In an unprecedented move that signals escalating oversight of the cryptocurrency industry, South Korean financial authorities are gearing up to initiate stringent eligibility reviews for major shareholders of cryptocurrency exchanges, mirroring the rigorous standards upheld within the traditional banking sector, multiple local media outlets reported late last week.
The planned reviews come amid increasing legal turmoil and allegations of fraud involving major shareholders of prominent domestic cryptocurrency exchanges such as Bithumb and Upbit. With billions in Korean won trading hands daily on these platforms, regulators fear that exchange operations could be systematically manipulated by ineligible major shareholders motivated by greed or engaged in illicit activities.
By screening major shareholders, the government aims to mitigate the risk of potential damage to exchange users while curbing fraudulent and manipulative acts by individuals who wield outsized influence over exchange businesses. But how far will regulators go to peel back the opacity surrounding exchange ownership and operations? And could a regulatory reckoning be coming for an industry that has historically operated in a legal gray zone?
Regulators Assemble Task Force, Revise Reporting Requirements
The Financial Intelligence Unit (FIU), an investigative bureau under the Financial Services Commission, has assembled a task force to reform cryptocurrency exchange reporting requirements, according to media reports. The revised requirements will be integrated into a mandatory renewal reporting process that existing exchanges must complete starting in October 2024.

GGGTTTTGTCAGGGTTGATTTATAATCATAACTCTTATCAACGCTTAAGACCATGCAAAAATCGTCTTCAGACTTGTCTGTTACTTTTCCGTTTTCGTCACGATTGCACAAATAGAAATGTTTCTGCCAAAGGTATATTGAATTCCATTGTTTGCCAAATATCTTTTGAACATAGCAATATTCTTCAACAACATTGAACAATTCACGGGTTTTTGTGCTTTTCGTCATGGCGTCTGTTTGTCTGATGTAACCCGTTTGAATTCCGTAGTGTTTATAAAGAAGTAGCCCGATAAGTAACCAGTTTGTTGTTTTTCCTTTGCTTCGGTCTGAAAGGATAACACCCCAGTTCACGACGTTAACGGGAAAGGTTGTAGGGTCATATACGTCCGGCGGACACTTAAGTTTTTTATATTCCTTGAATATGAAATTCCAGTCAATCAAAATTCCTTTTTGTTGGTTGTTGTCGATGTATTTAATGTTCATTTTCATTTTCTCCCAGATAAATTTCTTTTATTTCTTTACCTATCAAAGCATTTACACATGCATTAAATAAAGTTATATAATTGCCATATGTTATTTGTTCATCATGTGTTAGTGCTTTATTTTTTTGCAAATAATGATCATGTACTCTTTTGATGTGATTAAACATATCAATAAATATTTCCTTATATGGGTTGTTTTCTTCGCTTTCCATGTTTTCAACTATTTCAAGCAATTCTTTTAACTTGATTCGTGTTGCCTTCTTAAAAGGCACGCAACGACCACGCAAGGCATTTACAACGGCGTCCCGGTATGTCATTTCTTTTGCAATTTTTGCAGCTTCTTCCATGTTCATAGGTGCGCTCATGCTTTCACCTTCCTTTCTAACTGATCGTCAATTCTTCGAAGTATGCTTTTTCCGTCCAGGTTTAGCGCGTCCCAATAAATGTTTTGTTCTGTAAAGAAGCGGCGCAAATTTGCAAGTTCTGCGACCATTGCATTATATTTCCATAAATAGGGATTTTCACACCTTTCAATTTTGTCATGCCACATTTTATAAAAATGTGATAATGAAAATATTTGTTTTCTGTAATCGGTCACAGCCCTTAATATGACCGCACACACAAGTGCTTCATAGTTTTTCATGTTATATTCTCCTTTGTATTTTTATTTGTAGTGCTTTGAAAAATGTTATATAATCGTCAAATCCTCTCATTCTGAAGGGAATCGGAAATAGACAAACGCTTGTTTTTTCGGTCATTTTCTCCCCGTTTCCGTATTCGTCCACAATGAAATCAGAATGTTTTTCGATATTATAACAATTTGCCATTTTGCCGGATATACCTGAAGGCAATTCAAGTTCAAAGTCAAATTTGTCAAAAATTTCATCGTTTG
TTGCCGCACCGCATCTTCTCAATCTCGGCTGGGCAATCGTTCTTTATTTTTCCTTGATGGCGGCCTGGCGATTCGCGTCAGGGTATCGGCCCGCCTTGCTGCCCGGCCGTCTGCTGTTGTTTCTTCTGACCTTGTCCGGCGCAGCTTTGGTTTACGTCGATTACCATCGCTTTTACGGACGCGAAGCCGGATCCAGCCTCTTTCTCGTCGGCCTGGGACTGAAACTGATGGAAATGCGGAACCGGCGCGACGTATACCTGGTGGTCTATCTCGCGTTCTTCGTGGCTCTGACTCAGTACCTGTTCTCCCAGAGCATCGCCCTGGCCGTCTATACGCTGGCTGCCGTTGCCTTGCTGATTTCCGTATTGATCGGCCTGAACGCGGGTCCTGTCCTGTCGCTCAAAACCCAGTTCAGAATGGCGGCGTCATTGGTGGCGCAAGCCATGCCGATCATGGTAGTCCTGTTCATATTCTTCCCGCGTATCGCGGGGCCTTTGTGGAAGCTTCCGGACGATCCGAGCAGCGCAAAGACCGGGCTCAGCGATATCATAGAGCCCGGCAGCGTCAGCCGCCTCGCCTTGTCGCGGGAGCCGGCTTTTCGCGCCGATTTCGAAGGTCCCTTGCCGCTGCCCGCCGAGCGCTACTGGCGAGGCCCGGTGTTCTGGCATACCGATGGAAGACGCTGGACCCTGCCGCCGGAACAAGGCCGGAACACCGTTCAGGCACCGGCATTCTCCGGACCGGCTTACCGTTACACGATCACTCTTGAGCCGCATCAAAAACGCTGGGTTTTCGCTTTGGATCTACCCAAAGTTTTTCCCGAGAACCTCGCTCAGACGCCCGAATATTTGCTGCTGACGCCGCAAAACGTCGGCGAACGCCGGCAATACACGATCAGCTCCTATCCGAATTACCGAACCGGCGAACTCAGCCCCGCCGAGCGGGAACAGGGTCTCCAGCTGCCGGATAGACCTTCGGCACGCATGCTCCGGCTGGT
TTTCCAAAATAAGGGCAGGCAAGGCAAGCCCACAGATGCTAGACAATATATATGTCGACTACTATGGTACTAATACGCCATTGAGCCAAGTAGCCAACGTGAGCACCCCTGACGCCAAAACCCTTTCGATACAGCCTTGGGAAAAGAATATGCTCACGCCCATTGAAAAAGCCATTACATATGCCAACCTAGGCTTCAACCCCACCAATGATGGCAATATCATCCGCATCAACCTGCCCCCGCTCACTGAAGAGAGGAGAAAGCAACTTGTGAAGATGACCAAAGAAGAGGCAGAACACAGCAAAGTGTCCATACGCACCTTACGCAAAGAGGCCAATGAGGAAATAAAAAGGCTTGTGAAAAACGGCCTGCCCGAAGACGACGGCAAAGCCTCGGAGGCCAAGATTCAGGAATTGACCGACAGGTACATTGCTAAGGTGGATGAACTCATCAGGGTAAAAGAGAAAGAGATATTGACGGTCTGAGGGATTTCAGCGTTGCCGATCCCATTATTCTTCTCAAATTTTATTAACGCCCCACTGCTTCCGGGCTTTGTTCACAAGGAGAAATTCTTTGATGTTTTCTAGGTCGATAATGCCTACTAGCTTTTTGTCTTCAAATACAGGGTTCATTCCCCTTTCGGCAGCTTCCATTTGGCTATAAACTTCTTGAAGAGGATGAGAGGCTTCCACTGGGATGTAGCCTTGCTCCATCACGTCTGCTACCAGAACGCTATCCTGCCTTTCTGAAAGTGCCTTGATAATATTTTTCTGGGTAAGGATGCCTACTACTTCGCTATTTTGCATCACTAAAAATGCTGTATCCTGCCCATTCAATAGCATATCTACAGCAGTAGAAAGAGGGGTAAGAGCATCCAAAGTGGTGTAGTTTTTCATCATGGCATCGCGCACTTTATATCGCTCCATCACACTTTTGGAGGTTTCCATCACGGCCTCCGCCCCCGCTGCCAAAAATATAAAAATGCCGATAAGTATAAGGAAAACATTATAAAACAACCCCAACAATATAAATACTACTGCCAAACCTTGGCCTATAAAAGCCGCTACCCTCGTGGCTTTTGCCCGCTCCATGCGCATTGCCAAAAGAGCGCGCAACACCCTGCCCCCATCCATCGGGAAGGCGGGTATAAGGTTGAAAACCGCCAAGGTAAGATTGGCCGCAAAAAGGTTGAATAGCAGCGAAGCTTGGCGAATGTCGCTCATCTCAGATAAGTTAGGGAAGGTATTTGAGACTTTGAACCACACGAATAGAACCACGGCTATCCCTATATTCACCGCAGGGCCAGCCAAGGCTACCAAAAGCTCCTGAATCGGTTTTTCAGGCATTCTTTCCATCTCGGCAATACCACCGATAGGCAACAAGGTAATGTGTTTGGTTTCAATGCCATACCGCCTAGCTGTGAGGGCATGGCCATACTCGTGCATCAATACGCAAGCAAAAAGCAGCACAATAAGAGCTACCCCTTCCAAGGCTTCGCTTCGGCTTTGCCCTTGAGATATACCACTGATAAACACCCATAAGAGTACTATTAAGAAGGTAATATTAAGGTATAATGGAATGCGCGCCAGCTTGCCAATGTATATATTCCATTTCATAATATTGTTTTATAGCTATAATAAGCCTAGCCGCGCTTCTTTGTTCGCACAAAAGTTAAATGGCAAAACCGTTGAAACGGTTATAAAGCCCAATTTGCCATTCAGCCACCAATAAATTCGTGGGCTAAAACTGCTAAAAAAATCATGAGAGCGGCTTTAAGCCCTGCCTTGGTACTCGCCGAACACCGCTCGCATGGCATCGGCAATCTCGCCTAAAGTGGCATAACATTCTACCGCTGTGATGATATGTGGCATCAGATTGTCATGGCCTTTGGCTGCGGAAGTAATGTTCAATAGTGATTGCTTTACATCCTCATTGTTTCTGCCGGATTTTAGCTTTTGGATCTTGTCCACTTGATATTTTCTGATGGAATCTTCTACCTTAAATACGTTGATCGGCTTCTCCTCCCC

Under South Korea's Specific Financial Information Act, all virtual asset companies, including exchanges, must file a renewal report every three years after submitting an initial report. Upbit, the country's largest exchange, finalized its initial report in October 2021, meaning it will be first to undergo the revised renewal reporting process.
The main focus of regulators will be scrutinizing major shareholder eligibility - a key procedural safeguard that enables periodic re-evaluation of whether a majority shareholder retains the qualifications necessary to operate a financial services company. Regulators hope periodic reviews will reduce illegal activities by influential major shareholders and lessen the potential for damage to users.
Lawmakers Push For Heightened Major Shareholder Scrutiny
The move to examine major shareholders comes as high-profile legal cases highlighting alleged shareholder fraud and market manipulation have brought intensifying public scrutiny on exchange ownership structures.
Most notably, Bithumb majority shareholder Jong-hyun Kang is currently embroiled in a criminal trial over accusations of fraudulent trading using a Bithumb corporate account. Meanwhile, Upbit's majority shareholder Song Chi-hyung, the Chairman of parent company Dunamu, is facing a Supreme Court trial related to allegations of market manipulation.
Citing concerns stemming from these cases, People Power Party representative Yoon Chang-hyeon has proposed legislative amendments to mandate reporting of major shareholder information and enable reviews of their eligibility.
Under the proposed amendment to the Act on Reporting and Use of Specific Financial Transaction Information, exchanges would have to report details on controlling shareholders so that the FIU can examine their financial and economic crime history.
Expanded Oversight Raises Questions About Industry Opacity
The planned eligibility reviews highlight two key points. First, they demonstrate that regulators are taking an increasingly strict approach toward mitigating potential abuse of power or criminal activity by influential major shareholders who operate behind the scenes.